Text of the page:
Through it all, I remained close to our Carmel and my 'spiritual sister' who is still there. Once in a letter she reassured me by writing, "Even if you have to go to confession every day, even twice a day, never fail to do so. Remember, a saint is a sinner who keeps trying." (I got to know a lot of priests in those days.) Only much later did I read the statement of John Paul I, about sin and the acquisition of humility. Only then did I really understand temptation and sin and God's inscrutable mercy.

I find comfort in this quote from St. Teresa Benedicta a'Cruce, "In aridity and emptiness the soul becomes humble. Former pride disappears when a man no longer finds in himself anything that might cause him to look down on others." - Science of the Cross . In my aridity and emptiness I fell back into sin, but never worry, it returns, only this time the soul understands God is with it, that faith and hope support it, that love sustains it. Edith Stein wrote elsewhere, "The soul ought to consider aridity and darkness as fortunate omens; as signs that God is beside it, freeing it from itself, taking the initiative out of its hand." My dreamsicle spiritual life, coddled by God in it's first fervor was too immature, too superficial, too unguided, too idiosynchratic for me to be on my own. It had to collapse, God had to take the initiative out of my hands, I had to become humble - God it is who inspires and perfects our faith. That is how I learned the meaning of these words, "I have more understanding than all who teach me because I do your will." Ps 119. Not that I go it alone now without counsel, but there is a freedom of spirit the Holy Spirit bestows in addition.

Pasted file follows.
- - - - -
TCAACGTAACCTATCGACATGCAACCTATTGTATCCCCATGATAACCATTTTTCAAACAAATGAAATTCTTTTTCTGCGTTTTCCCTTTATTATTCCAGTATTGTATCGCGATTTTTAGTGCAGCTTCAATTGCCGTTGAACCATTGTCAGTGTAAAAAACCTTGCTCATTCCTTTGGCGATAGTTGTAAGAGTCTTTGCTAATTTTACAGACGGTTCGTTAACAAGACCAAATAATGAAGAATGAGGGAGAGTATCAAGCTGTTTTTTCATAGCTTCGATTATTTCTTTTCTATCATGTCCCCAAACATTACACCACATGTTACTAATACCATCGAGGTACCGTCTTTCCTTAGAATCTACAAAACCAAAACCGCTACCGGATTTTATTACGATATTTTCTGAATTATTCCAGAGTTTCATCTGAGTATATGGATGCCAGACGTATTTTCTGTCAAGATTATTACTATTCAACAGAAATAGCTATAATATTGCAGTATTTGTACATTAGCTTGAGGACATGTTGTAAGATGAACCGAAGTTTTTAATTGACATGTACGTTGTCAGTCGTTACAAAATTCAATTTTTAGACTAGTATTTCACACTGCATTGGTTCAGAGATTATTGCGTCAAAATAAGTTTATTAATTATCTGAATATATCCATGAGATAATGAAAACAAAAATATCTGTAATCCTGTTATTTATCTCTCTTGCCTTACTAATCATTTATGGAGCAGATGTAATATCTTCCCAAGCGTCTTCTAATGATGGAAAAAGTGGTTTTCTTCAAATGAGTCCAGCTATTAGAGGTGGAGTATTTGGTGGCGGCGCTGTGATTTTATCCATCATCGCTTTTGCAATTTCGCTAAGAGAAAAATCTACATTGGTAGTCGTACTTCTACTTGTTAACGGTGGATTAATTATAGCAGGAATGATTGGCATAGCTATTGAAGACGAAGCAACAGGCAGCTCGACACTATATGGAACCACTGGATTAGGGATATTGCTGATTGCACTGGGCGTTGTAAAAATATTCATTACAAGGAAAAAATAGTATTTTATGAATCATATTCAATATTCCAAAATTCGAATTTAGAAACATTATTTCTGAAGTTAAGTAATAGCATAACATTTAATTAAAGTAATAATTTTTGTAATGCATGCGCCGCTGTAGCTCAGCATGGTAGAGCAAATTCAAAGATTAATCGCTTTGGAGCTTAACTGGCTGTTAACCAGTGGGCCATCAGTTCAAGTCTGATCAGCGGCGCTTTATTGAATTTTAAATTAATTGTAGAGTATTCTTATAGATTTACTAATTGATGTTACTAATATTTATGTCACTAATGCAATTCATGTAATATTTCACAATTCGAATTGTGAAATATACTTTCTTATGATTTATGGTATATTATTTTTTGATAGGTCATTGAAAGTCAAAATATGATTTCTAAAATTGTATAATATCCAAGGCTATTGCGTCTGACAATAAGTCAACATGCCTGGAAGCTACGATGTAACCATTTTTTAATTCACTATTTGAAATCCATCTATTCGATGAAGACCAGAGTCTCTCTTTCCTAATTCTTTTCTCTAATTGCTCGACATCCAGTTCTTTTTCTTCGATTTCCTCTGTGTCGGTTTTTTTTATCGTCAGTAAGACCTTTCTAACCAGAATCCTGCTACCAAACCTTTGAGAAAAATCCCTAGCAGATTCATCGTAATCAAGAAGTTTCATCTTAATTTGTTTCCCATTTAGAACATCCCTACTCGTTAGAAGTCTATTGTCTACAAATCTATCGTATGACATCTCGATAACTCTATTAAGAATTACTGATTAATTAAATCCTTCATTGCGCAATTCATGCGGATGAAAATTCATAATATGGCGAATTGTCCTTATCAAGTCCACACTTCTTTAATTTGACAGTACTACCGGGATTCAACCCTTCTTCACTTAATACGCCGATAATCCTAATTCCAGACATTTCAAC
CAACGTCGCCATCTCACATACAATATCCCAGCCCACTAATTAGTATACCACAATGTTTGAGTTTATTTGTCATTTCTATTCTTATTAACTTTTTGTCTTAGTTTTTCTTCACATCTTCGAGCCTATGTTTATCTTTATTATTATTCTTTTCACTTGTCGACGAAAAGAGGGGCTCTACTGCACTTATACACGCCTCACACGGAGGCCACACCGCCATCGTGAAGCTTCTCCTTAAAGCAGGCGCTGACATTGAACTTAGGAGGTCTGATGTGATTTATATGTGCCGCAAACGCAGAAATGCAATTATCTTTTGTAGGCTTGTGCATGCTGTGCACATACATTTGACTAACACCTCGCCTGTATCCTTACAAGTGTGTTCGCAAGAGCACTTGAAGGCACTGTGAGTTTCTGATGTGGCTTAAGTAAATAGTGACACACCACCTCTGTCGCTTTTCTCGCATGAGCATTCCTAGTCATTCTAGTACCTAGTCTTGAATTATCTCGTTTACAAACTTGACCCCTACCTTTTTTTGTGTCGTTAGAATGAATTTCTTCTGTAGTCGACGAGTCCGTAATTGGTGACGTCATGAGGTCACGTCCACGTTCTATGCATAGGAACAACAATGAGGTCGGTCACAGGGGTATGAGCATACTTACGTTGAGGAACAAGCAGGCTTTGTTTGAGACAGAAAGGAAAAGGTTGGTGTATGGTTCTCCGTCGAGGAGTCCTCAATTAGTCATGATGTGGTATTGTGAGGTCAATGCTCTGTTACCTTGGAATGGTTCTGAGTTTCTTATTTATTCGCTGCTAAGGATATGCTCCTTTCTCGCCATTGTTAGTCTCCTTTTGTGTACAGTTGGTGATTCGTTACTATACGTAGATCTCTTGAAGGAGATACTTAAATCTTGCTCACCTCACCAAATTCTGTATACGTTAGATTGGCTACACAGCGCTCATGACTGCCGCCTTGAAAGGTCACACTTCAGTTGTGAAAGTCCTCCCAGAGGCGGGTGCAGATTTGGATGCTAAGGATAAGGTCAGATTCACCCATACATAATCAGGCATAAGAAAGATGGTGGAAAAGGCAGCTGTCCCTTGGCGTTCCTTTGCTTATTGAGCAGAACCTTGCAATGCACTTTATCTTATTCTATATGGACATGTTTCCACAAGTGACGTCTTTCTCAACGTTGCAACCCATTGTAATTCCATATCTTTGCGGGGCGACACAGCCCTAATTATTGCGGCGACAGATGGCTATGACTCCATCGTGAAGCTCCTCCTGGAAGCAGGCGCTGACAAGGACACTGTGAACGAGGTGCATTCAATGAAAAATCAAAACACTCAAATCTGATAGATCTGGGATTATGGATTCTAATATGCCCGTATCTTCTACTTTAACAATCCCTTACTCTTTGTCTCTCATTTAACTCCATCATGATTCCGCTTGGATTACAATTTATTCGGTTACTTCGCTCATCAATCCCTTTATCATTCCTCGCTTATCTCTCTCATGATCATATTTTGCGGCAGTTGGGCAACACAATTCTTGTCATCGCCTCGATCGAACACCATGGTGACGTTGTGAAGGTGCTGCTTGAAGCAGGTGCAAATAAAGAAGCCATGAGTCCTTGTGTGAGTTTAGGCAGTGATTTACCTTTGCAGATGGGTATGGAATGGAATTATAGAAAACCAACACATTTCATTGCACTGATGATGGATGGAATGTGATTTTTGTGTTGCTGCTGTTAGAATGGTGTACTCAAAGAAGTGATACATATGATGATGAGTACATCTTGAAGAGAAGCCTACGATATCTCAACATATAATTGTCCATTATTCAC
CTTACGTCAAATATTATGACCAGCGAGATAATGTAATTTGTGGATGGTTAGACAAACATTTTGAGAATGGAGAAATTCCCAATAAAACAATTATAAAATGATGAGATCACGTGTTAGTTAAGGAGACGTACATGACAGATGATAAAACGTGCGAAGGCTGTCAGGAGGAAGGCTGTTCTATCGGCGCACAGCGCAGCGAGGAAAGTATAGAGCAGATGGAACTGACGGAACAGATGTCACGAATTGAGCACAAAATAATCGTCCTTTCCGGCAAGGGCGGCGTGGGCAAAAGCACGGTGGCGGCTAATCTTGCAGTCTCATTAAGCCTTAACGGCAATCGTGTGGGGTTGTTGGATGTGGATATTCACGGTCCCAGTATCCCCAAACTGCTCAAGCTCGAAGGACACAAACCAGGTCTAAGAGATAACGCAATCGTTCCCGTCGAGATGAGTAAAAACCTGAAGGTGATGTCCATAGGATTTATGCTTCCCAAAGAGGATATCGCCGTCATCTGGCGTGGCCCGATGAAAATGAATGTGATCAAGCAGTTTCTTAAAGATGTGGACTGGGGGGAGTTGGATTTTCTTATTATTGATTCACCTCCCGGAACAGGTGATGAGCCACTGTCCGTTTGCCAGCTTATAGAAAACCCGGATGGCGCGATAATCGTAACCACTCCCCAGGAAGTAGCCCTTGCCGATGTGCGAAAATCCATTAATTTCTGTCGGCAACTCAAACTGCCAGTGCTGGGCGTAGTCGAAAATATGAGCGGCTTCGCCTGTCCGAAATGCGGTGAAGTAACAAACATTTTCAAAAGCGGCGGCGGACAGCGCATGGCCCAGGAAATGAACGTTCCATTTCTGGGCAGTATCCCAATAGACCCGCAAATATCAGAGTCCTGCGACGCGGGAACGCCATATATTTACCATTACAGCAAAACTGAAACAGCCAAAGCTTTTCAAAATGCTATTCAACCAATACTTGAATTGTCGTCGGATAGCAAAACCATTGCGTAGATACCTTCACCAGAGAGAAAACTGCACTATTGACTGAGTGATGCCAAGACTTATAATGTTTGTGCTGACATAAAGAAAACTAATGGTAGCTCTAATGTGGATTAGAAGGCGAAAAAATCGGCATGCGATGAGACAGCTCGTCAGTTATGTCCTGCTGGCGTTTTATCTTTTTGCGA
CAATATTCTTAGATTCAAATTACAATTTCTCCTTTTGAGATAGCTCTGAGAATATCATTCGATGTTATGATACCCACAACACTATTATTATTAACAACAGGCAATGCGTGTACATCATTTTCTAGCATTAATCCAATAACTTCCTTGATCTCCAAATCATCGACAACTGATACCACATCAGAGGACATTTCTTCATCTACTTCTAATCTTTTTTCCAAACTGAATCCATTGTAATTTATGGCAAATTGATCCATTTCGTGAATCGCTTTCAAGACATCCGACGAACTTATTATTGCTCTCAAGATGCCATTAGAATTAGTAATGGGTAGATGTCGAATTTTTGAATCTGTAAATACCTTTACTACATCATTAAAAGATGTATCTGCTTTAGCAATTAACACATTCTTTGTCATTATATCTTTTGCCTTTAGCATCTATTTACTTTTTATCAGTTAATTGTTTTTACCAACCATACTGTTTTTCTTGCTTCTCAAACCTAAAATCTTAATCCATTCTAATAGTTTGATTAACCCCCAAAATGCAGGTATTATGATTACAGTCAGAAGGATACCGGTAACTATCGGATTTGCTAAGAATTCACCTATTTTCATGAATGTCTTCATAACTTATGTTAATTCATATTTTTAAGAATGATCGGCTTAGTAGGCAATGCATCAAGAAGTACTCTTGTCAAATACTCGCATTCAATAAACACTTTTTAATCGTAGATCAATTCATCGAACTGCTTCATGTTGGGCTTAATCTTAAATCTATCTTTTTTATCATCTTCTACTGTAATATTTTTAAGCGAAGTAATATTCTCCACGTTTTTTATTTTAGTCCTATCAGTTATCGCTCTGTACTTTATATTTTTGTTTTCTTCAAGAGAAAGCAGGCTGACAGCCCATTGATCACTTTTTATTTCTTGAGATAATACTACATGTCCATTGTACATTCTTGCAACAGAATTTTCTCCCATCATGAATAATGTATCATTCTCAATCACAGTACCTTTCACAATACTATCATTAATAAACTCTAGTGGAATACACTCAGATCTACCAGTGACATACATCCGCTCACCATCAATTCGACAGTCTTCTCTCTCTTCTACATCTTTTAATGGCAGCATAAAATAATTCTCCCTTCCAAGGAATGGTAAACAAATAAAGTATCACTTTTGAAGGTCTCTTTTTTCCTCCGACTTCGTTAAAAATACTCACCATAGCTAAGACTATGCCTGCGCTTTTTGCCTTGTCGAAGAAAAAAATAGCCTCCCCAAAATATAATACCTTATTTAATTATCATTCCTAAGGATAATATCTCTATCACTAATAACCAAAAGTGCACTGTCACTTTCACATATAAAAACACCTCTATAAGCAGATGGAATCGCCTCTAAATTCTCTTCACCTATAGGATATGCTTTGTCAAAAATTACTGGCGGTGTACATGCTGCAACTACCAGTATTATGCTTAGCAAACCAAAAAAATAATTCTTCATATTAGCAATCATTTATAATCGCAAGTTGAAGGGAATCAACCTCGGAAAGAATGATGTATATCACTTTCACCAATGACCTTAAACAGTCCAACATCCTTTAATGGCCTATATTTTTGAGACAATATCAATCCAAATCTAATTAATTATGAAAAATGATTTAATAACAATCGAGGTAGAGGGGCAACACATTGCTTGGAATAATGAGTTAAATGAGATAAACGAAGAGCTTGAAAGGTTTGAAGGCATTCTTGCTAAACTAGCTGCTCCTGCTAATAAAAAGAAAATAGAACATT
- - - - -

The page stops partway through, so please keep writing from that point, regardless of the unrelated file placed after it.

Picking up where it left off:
In the market, after Mass this morning, I heard the same music I listened to in Boston years ago, and all of these memories came flooding back vividly and poignantly, increasing the compunction I experienced at Mass. I did not have the same sins that Fr. Erickson had, but I have sinned too, all of us have. As I said yesterday, God's mercy is so inscrutable. We must have hope - confidence and love, as little Therese taught. And we must have humility and mercy in our hearts.

May the souls of the faithful departed rest in peace and may perpetual light shine upon them.